Arrival in Europe: London

Arrival in Europe: London

(Join Tales Told From The Road on a  month-long virtual European journey.)

Heathrow Plane Landing

Stop #1 on our jaunt across Europe is London.

But why London? Why not Oslo, Paris, or Berlin?

Here’s why.

On-Time Arrival

Odd are good that if you live near a major U.S. city you’ll be able to fly non-stop to London.

And I love non-stop flights, especially to Europe.

By flying non-stop you are giving an airline only one chance to lose your bags, or cancel or delay your flight. If you have to change planes either you or your luggage may miss your connecting flight which is not how you want to kick-off your vacation.

And non-stop flying time to London from U.S. airports is probably less than to any other European city. If, like me, you are flying from the West Coast, shaving even an hour off the time spent in that airborne tin tube is worth it.

Flying in Style

Want to fly in Business of First Class, but don’t have “The Readies” (as the British sometimes call money) to pay for a ticket in the classy classes?

The U.S. airport that you are flying out of could have more non-stop flights per day to London than to other European cities. More flights means more competition for those travelers able to pay big bucks to fly “up front,” giving you a better chance of cashing in your “Frequent Flier, Frequent Buyer” miles for that cushy lie-flat bed seat.

Jet Lag Be Gone, Serenity Hello!

Getting off a plane and chilling out for a couple of days on arrival and before putting the pedal to the metal and romping around Europe makes a lot of sense.

But why do so in London, one of the world’s most populated cities?

Simple.

Despite it’s size, I’ve found London to be a surprisingly serene city and a great place to spend two days to unwind and get over jet lag.

London Collage

Hang out in Hyde Park, tour Buckingham Palace if the Queen is in Scotland, see a museum or two, hoist one in a pub, and you’ll feel rejuvenated and ready to hit the tourist trail.

English Spoken Here!

While learning even a few phrases (Good day! Thank you! Were is the bathroom?) of a European language can help you when you are on the Continent, it will take a while for your brain to arrive in the same time zone as your body after flying LondonLookLeftWithScooter.jpgacross the Atlantic, let alone engage in speaking in foreign tongues.

But even though the English do speak our common language a bit strangely at times, you should have no trouble at all communicating with the “locals” in London.

And since they drive “on the wrong side of the street,” Londoners have kindly painted “Look Left” in English at street crossings so we Yanks will look for traffic coming from the opposite direction than in the U.S. and not get run over.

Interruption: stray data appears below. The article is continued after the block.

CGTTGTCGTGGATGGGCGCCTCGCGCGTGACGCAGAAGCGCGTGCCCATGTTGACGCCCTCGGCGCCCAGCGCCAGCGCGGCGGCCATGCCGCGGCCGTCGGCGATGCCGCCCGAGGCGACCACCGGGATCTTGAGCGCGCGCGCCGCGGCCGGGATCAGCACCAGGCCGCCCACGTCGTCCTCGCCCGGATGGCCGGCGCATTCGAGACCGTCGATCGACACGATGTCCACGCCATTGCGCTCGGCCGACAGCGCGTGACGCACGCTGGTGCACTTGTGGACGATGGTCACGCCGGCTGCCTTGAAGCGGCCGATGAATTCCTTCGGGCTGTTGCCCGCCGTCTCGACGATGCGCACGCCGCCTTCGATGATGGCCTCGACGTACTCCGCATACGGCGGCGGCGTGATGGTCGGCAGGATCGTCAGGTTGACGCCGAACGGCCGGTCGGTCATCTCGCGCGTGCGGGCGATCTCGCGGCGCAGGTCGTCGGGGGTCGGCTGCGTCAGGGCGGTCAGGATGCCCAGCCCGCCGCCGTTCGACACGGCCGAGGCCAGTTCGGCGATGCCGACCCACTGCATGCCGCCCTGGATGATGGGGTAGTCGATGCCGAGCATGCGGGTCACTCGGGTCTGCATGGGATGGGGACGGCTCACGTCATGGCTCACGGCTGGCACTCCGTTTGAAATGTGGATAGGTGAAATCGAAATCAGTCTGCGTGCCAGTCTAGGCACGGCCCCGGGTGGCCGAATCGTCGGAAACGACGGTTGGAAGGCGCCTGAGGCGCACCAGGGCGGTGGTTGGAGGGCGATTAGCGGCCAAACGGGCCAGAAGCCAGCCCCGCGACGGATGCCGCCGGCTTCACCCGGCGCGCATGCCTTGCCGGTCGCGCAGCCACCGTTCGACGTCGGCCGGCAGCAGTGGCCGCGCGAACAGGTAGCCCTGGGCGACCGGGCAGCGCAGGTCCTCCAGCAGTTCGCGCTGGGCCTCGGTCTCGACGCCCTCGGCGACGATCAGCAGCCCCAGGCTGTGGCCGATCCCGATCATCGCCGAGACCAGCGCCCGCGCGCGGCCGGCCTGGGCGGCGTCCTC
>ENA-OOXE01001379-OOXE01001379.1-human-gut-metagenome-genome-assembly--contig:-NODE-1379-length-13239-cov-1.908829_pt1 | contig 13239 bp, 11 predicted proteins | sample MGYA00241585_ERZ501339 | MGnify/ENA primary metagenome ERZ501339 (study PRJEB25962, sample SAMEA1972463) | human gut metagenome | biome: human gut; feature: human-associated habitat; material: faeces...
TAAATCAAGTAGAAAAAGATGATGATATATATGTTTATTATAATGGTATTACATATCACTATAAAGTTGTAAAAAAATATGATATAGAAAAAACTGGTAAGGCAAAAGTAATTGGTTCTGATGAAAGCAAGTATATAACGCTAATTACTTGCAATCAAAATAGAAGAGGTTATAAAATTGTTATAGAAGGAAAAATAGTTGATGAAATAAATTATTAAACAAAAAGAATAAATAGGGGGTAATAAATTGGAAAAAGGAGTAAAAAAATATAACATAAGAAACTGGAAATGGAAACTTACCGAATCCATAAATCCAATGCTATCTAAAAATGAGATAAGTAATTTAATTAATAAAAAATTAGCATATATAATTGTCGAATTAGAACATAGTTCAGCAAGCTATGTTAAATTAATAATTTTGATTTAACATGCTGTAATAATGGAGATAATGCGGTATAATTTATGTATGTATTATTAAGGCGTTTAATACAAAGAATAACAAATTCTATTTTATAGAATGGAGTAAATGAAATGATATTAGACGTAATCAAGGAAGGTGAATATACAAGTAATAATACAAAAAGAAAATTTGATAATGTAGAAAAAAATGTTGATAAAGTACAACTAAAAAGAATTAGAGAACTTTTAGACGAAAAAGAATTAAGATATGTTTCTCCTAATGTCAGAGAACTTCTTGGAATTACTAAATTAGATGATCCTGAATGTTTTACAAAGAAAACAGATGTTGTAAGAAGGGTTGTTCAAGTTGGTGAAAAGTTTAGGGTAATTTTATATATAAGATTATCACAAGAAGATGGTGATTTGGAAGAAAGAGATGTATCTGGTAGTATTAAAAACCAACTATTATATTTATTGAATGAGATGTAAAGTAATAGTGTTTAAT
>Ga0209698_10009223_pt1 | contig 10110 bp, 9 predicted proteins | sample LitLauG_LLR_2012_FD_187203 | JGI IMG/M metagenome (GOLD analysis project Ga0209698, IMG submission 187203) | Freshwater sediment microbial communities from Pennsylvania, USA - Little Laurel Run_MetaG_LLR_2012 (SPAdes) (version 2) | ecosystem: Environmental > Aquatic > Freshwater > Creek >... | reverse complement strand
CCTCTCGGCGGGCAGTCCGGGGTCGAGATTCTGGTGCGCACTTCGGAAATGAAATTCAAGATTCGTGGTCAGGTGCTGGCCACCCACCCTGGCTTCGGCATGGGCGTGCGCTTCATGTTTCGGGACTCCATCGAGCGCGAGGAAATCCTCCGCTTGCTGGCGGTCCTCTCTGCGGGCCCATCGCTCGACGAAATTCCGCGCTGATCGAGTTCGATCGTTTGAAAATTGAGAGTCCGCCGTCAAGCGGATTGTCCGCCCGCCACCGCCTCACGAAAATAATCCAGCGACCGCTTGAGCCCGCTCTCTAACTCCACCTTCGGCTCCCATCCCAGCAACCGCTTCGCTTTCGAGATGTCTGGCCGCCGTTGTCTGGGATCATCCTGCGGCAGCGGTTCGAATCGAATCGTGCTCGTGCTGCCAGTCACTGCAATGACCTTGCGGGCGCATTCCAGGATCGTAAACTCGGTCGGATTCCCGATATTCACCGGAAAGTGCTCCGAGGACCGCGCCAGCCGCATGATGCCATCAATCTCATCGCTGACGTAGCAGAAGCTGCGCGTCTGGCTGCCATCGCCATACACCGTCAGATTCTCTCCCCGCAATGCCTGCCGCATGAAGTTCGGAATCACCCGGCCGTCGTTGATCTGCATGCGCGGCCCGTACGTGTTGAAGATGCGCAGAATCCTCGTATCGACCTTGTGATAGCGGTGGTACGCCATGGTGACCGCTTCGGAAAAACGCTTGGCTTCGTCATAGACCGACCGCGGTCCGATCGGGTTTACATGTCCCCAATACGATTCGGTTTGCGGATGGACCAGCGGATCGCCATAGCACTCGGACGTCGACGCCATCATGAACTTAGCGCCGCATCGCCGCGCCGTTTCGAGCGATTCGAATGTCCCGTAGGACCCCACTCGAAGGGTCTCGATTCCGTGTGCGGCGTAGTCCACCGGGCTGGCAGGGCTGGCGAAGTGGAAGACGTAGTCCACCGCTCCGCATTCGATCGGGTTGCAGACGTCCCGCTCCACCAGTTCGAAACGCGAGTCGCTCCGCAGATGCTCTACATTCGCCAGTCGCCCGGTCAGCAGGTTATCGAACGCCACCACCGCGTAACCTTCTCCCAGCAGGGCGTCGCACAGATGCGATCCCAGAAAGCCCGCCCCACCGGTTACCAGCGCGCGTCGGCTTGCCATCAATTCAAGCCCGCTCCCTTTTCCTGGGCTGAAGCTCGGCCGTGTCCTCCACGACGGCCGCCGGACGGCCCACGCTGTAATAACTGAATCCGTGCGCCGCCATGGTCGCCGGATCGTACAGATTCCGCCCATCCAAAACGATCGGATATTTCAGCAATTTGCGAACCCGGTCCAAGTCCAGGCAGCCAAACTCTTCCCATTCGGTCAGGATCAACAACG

Back on Your Horse

London is one to two hours non-stop flying time to many European cities. So just hop in a cab, on a train, or hire a car and driver and head to one of the city’s airports to continue your cross-Europe journey.

Hate flying? Not a problem. Just board the Eurostar under-the-English-Channel train and sip champagne while on your way to Brussels or Paris.

Eurostar-2009-Ride.jpg

(Enjoy the weekend in London. On Monday we’ll leave it behind and head east.)

(Click here to read more stories about the month-long Tales Told From The Road virtual trip across Europe.)

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2 Replies to “Arrival in Europe: London”

  1. We like London but its taxes and fees (on its carrier BA) have all but removed it from our consideration. They are almost always much higher than Lufthansa, Air France, Delta, KLM so we now are hooked on non-stops to Amsterdam, Frankfurt or Paris from Seattle — we’ve opted for them over jolly ol’ England.

    1. Thanks for the tip on which airlines to fly on from the U.S. to Europe, Jackie.

      On my last two trips I’ve flown in (and back from) London on United since it had two of the four flights a day from San Francisco to London and I was able to cash in my “miles” to fly in Business or First Class.

      I just checked economy airfares from San Francisco to London in October on Kayak.com and found that seats on Virgin Atlantic/Delta, British Airways, United/Lufthansa were all within $3 of each other ($1,123-$1,126).

      For the same dates, San Francisco to Amsterdam on KLM was $1,303, nearly $200 higher.

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